Ahmadinejad promised it. Now British textbooks are doing it. Israel has been wiped off the map by Garnet Education, an English-language teaching company in Britain, whose educational textbook ‘Skills in English Writing Level 1′, aimed at foreign students and immigrants to the UK, contains a map with “Occupied Palestine” in place of the Jewish State.
Speaking to the Algemeiner, the prominent American Jewish newspaper which broke the story, school teacher Liz Wiseman noted that the book is “one of the more popular and mainstream English language teaching (ELT) textbooks published by Garnet, which is quite popular and mainstream itself.”
A number of publications, such as The Commentator, have picked up on the story. Crucially, however, they missed a vital detail: Garnet Education is controlled by a Lebanese media empire owned by pro-Syrian Arab nationalist Tahseen Khayat, whose daughter runs the UK subsidiary companies, including Garnet Education.
An Arab media forum describes Khayat as “one of the most prominent publishers on both Arab and international levels and owns a number of publishing houses in the UK and France.” Khayat runs the Tahseen Khayat Group, which works closely with Middle Eastern governments to educate Arab youth.
The journalist Robert Fisk, while discussing Lebanese television channel New TV, which Khayat founded, notes that “the Khayat family’s television station has always carried a Syrian ‘point of view’ – they were even allowed into the Syrian city of Deraa at the beginning of the Syrian revolution and their senior cameraman in Deraa was Shabaan.”
Several years ago, New TV promoted the work of German writer Jürgen Cain Külbel, a conspiracy theorist who claims that Israeli spy agency Mossad was responsible for assassination of Lebanese President Rafic Hariri. In reality, four members of the Lebanese terrorist group Hezbollah have been indicted at the International Court of Justice for the crime.
Khayat’s daughter, Nadia Khayat, runs the UK-based companies Garnet Education and Ithaca Press. Ithaca Press describes itself as the “leading publisher of academic books on Middle Eastern and Islamic Studies”.
Garnet Publishing, part of Garnet Education, produces fiction books that are also on Middle Eastern subjects. Many of these books deal with Arab resistance to putative Israeli and Western belligerence.
One recently published fiction book by Garnet Publishing, The Almond Tree, tells the reader that Israeli soldiers murder Palestinians in cold blood and burn down their homes.
In posts on their websites, both Garnet and Ithaca glorify the Lebanese terrorist group Hezbollah: “For Lebanon it was a time of misfortune … Only Hezbollah – thanks to its August 2006 victory in the thirty-three day war over the reputedly invincible Israeli army – seems to have bucked the trend.”
In 2003, Tahsin Khayat released a statement proclaiming he is “well-known as a patriot and an Arab nationalist. He deals with Israel and the US as enemies and not allies, especially when it comes to the Palestinian intifada…”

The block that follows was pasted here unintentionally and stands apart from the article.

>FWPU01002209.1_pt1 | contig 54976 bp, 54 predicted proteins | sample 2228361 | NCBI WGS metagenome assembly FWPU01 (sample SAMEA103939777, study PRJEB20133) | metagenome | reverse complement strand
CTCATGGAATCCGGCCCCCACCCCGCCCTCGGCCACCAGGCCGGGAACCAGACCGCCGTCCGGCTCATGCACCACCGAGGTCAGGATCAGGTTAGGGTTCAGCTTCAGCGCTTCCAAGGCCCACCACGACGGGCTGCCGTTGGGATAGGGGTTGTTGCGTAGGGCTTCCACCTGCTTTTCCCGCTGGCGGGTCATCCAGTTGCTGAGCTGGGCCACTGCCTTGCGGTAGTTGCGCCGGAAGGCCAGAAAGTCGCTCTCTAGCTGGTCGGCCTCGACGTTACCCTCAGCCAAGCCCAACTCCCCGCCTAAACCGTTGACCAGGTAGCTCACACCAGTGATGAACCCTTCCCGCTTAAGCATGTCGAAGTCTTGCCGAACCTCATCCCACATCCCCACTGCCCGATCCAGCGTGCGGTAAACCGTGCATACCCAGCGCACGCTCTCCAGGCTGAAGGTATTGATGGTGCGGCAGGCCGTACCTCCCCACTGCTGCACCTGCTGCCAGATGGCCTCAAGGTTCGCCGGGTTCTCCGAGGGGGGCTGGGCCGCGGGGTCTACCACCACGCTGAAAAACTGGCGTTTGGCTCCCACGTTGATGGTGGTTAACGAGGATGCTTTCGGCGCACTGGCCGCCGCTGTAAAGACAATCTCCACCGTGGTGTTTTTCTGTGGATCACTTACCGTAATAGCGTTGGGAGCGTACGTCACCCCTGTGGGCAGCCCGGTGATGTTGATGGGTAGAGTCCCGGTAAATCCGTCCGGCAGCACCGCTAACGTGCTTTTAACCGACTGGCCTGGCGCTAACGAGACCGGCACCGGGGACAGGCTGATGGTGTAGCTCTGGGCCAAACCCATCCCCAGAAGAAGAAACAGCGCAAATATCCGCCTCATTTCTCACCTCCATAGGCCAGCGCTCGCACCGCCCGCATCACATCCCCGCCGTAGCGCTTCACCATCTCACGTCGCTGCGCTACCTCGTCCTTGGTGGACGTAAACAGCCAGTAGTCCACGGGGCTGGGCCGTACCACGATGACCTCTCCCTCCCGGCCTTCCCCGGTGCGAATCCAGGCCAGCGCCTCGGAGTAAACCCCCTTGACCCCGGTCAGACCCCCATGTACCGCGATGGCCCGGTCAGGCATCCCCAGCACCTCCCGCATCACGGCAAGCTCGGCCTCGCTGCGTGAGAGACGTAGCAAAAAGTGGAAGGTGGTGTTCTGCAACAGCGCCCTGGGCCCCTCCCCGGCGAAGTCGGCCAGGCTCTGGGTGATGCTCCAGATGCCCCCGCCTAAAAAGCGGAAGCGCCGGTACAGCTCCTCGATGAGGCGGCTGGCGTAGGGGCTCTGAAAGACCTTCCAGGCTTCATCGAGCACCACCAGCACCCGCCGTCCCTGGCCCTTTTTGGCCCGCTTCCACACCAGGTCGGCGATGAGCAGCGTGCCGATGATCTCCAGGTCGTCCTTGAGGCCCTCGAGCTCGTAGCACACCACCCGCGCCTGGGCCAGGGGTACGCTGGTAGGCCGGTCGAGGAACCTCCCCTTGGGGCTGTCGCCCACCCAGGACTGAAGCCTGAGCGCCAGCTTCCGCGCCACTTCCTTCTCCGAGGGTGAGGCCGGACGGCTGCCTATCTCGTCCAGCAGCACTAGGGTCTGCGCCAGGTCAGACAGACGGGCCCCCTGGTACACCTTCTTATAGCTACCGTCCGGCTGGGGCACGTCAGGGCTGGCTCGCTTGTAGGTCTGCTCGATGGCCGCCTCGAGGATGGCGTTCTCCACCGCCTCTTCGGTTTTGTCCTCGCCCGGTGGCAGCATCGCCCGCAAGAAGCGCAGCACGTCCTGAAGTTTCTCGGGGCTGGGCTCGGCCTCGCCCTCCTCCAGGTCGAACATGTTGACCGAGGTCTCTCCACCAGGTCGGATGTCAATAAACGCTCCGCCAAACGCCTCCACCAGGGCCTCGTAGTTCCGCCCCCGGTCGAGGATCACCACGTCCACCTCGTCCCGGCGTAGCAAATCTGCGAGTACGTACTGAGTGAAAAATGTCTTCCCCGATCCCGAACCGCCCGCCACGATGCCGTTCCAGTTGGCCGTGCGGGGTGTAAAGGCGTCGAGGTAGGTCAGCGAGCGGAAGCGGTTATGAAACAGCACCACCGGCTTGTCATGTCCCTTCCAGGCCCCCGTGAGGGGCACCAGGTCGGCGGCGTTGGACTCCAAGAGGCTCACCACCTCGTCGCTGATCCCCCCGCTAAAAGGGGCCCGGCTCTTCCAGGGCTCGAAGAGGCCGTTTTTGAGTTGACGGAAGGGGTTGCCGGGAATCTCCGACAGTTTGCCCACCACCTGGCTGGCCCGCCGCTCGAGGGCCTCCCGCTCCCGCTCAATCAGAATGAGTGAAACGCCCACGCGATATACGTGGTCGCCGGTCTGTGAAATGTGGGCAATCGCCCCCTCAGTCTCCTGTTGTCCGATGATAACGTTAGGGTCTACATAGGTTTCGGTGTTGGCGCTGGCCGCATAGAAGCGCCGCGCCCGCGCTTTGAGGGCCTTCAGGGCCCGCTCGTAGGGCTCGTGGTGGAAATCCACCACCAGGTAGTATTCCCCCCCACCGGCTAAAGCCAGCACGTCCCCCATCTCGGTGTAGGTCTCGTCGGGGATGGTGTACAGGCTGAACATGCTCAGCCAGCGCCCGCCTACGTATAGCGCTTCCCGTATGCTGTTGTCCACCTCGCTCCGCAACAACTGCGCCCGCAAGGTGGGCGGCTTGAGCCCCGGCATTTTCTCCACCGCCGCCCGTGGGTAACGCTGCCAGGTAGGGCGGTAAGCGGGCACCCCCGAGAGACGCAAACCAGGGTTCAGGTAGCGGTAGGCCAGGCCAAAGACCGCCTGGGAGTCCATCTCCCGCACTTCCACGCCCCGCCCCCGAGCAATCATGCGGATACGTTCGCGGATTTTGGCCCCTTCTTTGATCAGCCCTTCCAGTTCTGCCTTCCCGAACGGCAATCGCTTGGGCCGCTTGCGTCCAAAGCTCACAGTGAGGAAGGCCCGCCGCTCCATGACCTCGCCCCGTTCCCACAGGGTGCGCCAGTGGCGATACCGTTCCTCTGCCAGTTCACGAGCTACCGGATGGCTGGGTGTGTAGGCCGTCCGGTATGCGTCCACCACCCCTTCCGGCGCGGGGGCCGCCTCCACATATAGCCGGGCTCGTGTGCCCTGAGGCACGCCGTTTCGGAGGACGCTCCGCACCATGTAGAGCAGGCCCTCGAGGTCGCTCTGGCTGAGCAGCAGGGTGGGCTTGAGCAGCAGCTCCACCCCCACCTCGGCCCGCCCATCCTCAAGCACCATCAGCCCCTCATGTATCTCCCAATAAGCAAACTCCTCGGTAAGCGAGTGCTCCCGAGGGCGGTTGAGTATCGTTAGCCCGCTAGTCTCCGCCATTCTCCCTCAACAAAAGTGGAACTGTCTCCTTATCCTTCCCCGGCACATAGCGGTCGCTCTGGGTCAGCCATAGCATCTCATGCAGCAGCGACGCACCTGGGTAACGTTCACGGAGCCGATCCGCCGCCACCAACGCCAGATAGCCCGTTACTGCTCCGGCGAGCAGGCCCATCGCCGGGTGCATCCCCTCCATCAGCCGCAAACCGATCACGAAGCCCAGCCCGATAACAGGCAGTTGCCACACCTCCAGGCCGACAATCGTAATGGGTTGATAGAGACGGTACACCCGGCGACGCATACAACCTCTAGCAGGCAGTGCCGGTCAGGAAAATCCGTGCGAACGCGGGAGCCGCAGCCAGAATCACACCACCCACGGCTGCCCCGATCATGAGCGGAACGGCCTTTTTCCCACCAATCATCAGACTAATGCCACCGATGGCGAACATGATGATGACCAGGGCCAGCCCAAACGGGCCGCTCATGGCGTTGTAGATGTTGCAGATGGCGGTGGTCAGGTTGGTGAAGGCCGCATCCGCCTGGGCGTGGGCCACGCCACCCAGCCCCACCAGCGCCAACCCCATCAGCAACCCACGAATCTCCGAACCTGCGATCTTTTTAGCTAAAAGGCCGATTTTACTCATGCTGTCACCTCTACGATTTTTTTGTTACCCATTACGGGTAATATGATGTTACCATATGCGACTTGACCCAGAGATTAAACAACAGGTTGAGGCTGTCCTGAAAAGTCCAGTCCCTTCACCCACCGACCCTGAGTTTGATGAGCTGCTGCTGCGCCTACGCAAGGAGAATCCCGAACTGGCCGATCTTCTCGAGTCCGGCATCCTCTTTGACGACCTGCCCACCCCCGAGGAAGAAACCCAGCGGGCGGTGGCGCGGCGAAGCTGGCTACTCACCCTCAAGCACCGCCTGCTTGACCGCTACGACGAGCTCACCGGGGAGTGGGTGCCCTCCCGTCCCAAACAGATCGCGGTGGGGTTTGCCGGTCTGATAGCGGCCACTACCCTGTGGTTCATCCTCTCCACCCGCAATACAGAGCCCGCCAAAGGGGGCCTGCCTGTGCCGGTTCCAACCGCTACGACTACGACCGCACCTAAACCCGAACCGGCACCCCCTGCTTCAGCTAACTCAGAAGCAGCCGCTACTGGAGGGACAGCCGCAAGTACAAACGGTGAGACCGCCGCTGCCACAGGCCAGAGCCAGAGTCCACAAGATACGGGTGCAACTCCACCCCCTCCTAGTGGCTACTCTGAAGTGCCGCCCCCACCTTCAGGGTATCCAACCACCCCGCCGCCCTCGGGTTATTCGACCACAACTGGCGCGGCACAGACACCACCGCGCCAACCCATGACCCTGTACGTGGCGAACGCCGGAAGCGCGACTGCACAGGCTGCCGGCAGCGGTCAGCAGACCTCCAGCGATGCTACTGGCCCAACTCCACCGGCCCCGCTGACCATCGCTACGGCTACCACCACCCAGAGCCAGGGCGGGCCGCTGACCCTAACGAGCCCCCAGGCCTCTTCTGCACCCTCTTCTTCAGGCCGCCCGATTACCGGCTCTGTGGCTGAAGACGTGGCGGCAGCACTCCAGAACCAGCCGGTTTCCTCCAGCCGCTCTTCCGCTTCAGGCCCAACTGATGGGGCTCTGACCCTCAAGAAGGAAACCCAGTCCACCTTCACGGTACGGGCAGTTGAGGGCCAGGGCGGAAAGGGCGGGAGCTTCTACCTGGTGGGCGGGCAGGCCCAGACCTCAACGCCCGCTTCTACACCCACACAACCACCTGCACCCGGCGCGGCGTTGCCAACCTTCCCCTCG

Garnet Education books are used to teach English to immigrants across the world. The British Council, set up by the UK Government and sponsored by the British Foreign Office, has run events with Garnet and endorses their material, claiming Garnet has “established a global reputation for quality and innovation.”
Why is the British government sponsoring such a company? Judges of the Duke of Edinburgh ESU English Language Award have described the book as “extremely well-planned and constructed and very impressive.”
Generations of students have been provided educational textbooks by this network of companies with a manifest hatred for Israel and the West.
Using textbooks as propaganda, however, is not a new story. In 2007, it emerged that the King Fahd Academy school in London was using textbooks encouraged by the Saudi Ministry for Education, which described Jews as “apes” and Christians as “pigs”.
According to the Evening Standard, pupils were allegedly heard saying they want to “kill Americans”, praise 9/11 and idolise Osama bin Laden as their “hero”.
In the same year, an investigation by The Times uncovered that Mahmood Chandia, a senior lecturer at the University of Central Lancashire, was teaching that music is a way in which Jews spread “the Satanic web” to corrupt young Muslims.
In 2010, it was revealed that the leading geography textbook for British school students encouraged students to ask questions such as “Why did the Jews seize land that is now Israel?”
The textbook also sought to excuse terrorism, informing school students that “Palestinians feel powerless. They have no country, no government, no army and few resources – so they resort to bombing to make their point”.
Sadly, these are but a few examples from many. For years, Islamist and Arabist groups have involved themselves in educational and social services, as terrorism expert Matthew Levitt notes, in order to “reshape the political consciousness of educated youth”.
Textbooks, designed to be sources of absolute fact, influence people of all ages and beliefs. The statements of government-approved educational textbooks do far more damage than the appeals of the street demagogue or the conspiracy theorist. Garnet Education chose to wipe Israel off the map. An entire nation was expunged.
As a consequence, in the minds of the thousands of immigrants and foreign students learning English, there is no Jewish State; there is only “occupation”.
What would the British government say if Israel encouraged the use of a textbook that labeled the Falkland Islands as “occupied Argentina”?
What would Britain say if a textbook were given to students across the world in which England, a sovereign nation, did not exist?